SIEM tools collect as much data as possible and then perform aggressive analytics on that data. They all run into (or have run into) problems with both performance and SNR. Most SIEM vendors have built some of this capability into their product, though it may come with an additional cost or even be an entirely separate product to subscribe to.
Truly solving the problem, however, would require redesigning their applications. For some vendors this would mean jettisoning decades of code as they moved to a more modular platform. Some SIEM vendors are relying on third-party options like Big Panda or Elastic Stack to provide interim filtering capability. Others are engaged in significant redesign efforts.
The CERN approach
The second group of tools went in a completely different direction. They nerded about building the ultimate tool for collecting information of various sorts, indexing it, searching it and displaying it.
This group took the approach to data adopted by CERN, host of the Large Hadron Collider. That approach is: don't collect data that you don't need. CERN would love to have ridiculosity computers made out of unobtainium. In reality, however, they throw away more data than they store.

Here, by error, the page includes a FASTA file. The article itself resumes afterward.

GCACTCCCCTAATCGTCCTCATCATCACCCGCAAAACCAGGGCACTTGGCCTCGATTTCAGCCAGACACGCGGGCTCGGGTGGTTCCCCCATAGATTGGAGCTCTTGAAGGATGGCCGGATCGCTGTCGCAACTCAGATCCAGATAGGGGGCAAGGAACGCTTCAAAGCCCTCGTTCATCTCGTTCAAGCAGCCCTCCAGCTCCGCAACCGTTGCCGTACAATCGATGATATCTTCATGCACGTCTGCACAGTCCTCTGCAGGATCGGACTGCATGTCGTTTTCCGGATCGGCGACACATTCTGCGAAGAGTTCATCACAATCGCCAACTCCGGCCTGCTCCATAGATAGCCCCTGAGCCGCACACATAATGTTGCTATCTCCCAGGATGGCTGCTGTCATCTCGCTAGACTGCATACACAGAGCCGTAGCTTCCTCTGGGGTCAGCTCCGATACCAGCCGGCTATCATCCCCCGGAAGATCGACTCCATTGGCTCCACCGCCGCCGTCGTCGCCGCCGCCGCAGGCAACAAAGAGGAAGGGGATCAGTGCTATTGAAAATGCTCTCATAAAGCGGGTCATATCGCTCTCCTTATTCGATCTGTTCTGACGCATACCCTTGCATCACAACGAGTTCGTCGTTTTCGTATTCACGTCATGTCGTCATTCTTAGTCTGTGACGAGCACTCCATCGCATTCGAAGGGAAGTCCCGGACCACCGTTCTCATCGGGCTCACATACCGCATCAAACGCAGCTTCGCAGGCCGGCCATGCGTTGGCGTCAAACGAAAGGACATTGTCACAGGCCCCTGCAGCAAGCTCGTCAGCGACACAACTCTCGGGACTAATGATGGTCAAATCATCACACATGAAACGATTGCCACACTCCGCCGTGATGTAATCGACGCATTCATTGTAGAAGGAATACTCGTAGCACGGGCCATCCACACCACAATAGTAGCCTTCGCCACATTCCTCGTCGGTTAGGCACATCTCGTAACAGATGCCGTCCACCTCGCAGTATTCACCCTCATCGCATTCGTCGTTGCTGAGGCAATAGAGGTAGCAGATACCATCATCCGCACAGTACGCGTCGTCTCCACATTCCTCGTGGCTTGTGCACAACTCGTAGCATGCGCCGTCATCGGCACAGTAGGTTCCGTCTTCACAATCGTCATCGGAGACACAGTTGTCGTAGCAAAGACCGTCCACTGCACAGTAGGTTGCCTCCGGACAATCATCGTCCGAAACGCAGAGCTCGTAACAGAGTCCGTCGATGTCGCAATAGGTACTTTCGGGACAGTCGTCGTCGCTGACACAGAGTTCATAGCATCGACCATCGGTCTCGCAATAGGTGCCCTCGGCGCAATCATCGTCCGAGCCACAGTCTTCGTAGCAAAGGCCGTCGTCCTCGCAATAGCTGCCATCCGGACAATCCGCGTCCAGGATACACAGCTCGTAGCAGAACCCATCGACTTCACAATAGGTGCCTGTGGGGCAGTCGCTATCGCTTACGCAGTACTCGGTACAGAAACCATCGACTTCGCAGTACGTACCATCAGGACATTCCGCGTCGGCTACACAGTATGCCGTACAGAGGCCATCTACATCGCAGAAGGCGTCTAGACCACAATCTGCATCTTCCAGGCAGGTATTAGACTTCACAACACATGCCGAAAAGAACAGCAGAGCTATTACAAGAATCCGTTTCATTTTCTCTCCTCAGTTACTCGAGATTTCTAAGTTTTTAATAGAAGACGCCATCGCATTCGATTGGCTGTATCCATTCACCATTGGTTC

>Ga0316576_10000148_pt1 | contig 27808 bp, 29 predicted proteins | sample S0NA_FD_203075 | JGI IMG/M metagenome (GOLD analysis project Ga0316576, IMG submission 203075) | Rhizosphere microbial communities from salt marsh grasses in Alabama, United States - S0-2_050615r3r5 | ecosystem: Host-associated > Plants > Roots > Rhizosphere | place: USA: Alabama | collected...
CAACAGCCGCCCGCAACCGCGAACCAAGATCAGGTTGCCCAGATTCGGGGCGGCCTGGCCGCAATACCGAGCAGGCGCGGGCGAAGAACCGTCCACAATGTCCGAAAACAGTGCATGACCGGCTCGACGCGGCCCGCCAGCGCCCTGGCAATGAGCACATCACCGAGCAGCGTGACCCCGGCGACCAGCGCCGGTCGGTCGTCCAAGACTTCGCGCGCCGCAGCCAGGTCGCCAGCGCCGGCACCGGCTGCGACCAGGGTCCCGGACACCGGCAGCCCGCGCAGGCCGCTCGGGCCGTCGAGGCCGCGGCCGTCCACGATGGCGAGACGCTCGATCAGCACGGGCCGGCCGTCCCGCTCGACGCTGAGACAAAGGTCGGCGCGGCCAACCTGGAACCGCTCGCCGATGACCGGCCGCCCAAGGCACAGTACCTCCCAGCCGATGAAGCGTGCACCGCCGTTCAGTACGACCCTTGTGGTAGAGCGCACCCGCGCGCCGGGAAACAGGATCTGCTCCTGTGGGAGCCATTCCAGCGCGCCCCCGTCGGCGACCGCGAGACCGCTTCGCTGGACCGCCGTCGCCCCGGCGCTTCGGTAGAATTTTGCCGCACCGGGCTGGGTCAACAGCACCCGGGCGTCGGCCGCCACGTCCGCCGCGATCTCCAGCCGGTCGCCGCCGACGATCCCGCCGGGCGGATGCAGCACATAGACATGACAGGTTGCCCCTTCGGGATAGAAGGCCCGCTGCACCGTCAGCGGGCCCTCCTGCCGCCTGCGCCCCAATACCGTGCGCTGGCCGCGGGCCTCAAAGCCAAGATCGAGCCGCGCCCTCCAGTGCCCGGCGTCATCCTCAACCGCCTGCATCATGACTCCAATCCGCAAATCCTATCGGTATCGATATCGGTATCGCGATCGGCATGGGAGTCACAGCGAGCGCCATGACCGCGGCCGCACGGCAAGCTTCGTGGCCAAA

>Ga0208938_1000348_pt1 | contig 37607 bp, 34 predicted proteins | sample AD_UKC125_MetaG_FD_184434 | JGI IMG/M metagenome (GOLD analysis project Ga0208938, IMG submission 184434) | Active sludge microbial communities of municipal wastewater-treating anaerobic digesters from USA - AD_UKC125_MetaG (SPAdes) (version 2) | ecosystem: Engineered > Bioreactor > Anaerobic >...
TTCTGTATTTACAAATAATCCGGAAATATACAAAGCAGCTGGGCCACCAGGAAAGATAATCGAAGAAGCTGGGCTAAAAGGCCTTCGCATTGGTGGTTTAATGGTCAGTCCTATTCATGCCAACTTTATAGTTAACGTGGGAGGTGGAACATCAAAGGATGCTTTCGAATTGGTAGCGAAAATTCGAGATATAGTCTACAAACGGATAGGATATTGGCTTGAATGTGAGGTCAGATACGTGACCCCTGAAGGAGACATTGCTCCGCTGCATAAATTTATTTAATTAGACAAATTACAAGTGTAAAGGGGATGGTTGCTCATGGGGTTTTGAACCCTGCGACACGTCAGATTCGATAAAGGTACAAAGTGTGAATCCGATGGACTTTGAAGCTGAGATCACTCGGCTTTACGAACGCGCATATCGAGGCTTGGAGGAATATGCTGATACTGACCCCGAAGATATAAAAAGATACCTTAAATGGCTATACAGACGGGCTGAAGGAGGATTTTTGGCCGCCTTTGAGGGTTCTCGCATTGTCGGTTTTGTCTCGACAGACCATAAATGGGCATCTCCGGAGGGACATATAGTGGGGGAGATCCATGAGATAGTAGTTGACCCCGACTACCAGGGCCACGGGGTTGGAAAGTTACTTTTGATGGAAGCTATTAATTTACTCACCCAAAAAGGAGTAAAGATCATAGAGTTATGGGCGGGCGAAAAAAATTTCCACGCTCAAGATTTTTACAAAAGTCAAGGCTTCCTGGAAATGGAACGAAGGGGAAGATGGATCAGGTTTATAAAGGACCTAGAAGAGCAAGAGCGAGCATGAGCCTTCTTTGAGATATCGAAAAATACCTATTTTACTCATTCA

CERN can generate 1PB of data every second, which has resulted in them turning to machine learning to help them sort through it. In fact, data scientists only get to record about 1 in 40,000 collisions at the Large Hadron Collider (LHC).
So if CERN – probably the pre-eminent, non-spook example of big data on the planet – is throwing away 0.999975, then the Elastic Stack approach of "lots of layered filters with varying levels of efficiency and capability" might have some legs to it.
Especially when you think about what it would take to handle the complete instrumentation of something like Netflix. In fact, don't think about that too hard. That's just... you know what? I'm going to go have a little lie down.
Logging at Netflix scale